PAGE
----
Reskilling of workers, the economic impact of COVID-19 on developing countries, why 30% of students are reconsidering their career paths and why you might be missing your commute. These are some of the topics dominating this week’s trends from the world of work.

#1. New Study finds 86% of workers demand new skills training from their employers

 

Nearly half of office workers worry they will be out of a job within five years because their skills will be outdated. That’s according to the latest survey carried out by one of the leading Robotic Process Automation software companies, UiPath. The study of 4,500 white-collar workers shows that 86% of workers wish their employer offered reskilling opportunities. 83% say they expect their employer to invest more in enhancing their existing skills, with nearly all of them (96%) identifying digital skills as the most pertinent. The survey was conducted in February and March of this year and across the US, UK, France, Germany, India, and Singapore.

Photo by NeONBRAND on Unsplash

#2. Developing countries could face severe economic impacts due to slow economic recovery

 

The world economy is emerging from the COVID-19 crisis. Countries like Germany, Japan, and France are among those rebounding the fastest, while Spain and the UK lag behind, Bloomberg news reports. However, economists are concerned that despite the green shoots, the recovery itself may be long, sluggish, and burdened with a legacy of high unemployment and bankruptcies. And not all countries will be hit equally. The World Bank’s latest report on global economic prospects argues that COVID-19 will leave particularly lasting damage to the weaker economies. It will likely lead to lower investment, erosion of human capital, and a retreat from global trade and supply chains. To explain how these challenges will impact the developing world, the prime minister of Pakistan spoke to the World Economic Forum. Here is his message:

#3. Why you might be missing your commute

 

Commuting can be a daunting experience for many, but it turns out there’s more to our daily travels to and back from work than meets the eye. In his latest article, BBC’s Damian Fowler explains that commuting has an essential psychological purpose. It serves as a transitional buffer that helps people shift their minds from the home role to that of their work-related identity, and vice-versa. It also taps into deeper levels of creativity, and with the average commuting time being 38 minutes, most of us use the journey to read a book, listen to a podcast, an audiobook, or relax playing games on our phones. Commuting is, therefore, a part of our routine and functioning, and living without it may be proving more difficult than previously thought. Read more on how to adjust to this new norm here.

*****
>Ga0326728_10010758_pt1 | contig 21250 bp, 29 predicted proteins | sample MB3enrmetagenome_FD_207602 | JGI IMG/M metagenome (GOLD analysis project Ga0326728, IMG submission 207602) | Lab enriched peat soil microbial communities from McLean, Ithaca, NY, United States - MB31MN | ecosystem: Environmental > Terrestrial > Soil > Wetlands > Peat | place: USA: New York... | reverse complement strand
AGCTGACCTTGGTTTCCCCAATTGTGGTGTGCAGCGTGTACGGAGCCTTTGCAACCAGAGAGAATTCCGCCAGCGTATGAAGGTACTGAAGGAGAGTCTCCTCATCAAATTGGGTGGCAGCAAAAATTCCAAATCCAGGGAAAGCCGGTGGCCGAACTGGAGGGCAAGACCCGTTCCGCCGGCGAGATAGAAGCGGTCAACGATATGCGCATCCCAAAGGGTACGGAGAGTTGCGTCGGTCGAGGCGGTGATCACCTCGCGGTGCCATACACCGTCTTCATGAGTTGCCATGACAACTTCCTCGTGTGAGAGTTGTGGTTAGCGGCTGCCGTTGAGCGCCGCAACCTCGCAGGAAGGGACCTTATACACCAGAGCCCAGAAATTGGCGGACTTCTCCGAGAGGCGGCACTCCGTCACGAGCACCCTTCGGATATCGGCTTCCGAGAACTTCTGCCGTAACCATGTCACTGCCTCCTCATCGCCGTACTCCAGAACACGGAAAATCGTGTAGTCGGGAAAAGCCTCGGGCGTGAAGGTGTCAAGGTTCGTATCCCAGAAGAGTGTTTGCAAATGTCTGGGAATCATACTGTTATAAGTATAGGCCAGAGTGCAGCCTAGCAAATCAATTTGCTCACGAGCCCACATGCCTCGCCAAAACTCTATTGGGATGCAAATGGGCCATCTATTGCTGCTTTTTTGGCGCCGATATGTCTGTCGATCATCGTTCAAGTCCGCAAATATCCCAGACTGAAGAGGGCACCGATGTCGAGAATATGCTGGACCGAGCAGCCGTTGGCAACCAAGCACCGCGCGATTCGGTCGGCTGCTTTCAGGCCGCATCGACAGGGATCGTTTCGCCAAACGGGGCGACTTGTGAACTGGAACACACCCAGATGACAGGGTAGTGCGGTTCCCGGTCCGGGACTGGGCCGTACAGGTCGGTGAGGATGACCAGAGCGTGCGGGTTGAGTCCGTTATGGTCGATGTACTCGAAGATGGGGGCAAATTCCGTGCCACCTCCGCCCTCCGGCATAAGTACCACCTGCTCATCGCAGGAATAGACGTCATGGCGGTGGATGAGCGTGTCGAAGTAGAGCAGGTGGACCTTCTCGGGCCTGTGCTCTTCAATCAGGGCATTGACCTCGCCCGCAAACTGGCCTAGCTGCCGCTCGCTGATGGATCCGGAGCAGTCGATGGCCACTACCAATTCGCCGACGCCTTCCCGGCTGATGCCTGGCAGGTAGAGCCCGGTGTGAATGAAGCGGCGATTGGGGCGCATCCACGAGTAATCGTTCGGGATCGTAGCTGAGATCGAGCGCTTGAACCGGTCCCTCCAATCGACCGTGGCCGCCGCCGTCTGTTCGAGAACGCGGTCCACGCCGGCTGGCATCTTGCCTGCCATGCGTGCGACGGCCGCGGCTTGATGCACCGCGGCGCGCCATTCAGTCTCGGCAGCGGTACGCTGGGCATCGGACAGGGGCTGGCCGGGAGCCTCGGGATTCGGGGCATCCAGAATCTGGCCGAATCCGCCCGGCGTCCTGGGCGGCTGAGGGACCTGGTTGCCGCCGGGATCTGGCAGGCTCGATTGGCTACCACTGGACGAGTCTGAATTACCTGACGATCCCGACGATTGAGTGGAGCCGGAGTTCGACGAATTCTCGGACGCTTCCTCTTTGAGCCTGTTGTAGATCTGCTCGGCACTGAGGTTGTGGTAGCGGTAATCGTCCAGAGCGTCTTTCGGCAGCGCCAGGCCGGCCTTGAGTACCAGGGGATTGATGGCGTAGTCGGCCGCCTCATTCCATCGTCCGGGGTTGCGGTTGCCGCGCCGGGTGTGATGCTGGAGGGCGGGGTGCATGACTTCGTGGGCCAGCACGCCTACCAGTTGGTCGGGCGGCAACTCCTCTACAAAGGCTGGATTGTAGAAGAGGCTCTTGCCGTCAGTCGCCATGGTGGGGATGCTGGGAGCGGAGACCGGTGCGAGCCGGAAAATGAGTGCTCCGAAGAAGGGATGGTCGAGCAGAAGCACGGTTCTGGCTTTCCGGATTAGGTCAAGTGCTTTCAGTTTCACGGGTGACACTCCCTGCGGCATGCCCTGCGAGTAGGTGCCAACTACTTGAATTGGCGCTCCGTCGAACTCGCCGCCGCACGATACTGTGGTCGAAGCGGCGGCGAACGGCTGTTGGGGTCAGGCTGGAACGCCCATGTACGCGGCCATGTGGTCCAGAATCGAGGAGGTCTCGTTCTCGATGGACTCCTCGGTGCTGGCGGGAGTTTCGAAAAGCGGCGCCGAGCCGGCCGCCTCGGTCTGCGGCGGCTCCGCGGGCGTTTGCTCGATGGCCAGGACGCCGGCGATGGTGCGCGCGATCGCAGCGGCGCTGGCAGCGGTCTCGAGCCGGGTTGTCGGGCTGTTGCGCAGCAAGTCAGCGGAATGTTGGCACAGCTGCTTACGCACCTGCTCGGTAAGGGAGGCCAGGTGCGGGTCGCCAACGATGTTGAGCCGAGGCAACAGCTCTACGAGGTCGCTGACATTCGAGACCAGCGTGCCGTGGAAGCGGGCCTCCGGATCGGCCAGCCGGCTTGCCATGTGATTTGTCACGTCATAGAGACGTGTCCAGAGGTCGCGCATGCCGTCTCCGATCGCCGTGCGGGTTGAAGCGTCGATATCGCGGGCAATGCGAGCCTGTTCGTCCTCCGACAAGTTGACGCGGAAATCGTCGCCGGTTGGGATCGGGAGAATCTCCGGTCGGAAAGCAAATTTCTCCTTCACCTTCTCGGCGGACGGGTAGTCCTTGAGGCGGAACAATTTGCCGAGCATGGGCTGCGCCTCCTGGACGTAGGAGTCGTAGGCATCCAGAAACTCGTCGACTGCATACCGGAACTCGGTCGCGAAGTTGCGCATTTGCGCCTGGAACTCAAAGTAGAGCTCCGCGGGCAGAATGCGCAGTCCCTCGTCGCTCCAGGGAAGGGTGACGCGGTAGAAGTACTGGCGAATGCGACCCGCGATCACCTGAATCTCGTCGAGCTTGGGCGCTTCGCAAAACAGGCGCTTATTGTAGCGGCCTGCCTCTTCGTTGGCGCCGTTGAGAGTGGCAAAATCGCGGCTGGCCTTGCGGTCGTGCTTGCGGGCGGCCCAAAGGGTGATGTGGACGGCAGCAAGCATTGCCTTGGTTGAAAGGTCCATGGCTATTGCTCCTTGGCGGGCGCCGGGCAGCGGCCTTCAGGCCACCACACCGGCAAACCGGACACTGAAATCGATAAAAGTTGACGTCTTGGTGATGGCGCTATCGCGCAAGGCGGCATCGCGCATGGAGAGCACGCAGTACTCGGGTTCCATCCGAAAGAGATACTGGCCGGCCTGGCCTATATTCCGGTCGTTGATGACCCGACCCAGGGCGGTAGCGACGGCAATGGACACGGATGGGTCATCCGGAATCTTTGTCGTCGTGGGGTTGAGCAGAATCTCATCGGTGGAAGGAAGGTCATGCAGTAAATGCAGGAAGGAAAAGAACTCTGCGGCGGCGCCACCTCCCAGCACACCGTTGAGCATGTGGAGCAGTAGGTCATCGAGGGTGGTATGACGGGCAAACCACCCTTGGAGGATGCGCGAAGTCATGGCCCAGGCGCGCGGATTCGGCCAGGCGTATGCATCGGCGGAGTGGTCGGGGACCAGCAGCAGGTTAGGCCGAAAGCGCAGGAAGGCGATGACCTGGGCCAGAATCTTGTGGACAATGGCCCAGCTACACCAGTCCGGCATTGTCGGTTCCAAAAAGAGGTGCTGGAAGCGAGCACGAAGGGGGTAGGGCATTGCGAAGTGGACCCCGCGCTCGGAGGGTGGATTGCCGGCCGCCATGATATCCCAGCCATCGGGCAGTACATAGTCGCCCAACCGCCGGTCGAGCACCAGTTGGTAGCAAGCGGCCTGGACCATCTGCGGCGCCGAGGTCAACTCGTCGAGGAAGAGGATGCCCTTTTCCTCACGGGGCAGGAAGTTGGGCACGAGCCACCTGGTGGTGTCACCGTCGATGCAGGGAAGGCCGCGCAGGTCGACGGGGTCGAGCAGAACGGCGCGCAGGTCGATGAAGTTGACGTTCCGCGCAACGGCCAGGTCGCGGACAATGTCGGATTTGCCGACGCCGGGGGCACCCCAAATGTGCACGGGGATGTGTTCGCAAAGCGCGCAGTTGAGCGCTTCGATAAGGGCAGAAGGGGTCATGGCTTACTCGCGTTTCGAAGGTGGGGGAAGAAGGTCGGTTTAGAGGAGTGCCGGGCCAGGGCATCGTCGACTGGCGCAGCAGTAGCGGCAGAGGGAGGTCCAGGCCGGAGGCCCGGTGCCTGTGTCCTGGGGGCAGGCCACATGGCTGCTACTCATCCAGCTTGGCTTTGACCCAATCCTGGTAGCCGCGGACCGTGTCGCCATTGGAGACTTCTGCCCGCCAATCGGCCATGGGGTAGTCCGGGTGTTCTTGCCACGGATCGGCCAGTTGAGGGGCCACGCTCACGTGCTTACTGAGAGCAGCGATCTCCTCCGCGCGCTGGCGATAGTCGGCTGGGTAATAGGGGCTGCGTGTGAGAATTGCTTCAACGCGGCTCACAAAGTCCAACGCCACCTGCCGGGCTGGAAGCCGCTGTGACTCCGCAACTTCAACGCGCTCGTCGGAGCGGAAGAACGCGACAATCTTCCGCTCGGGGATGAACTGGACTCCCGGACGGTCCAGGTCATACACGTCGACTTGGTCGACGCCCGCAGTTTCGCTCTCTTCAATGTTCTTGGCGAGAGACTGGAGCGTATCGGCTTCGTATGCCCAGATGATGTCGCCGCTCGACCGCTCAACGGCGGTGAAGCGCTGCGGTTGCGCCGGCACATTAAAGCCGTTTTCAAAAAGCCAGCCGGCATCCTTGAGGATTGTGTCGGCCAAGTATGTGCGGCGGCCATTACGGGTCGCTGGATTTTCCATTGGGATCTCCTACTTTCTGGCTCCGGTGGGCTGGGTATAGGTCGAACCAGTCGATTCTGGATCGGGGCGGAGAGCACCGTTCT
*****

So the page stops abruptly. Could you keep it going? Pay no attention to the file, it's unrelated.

Photo by Maarten van den Heuvel on Unsplash

#4. 30% of students are considering changing their career path due to COVID-19

 

A new survey of university students finds that 30% of them are considering changing their career path in light of the COVID-19 pandemic. Young people are reconsidering their options, and are learning how to pivot in times of economic distress. A poll of 2,104 college students and professionals shows that almost two-thirds (64%) of them are planning to take an online course this summer. Furthermore, about a third (30%) are planning to take a gap year, and the majority of those will either work an internship or upskill themselves. According to Caleb Kauffman, CEO and Founder of Remote Internships, “students are taking career development into their own hands by leveraging both old and new models of education – the historical model of the apprenticeship/internship as well as modern online learning alternatives.”

Photo by Tim Gouw on Unsplash

#5. EU’s 2020 skills forecast: four in five new jobs will require high-skilled workers

 

Most EU Member States will continue to struggle with issues such as ageing population, increasing use of automation, globalization, and a green transition, concludes the European Centre for the Development of Vocational Training (Cedefop) in its latest report. The study draws conclusions from data collected before the coronavirus pandemic, and thus its short-term predictions may prove too optimistic. However, long-term challenges remain relevant. Among those most pertinent for the coming years, we find the decreasing size of the prime-aged workforce, job polarization, and the fact that four in five new jobs will be in high-skilled occupations. By 2030, the needs for workers with a high level of qualifications will account for over 36% of total employment.

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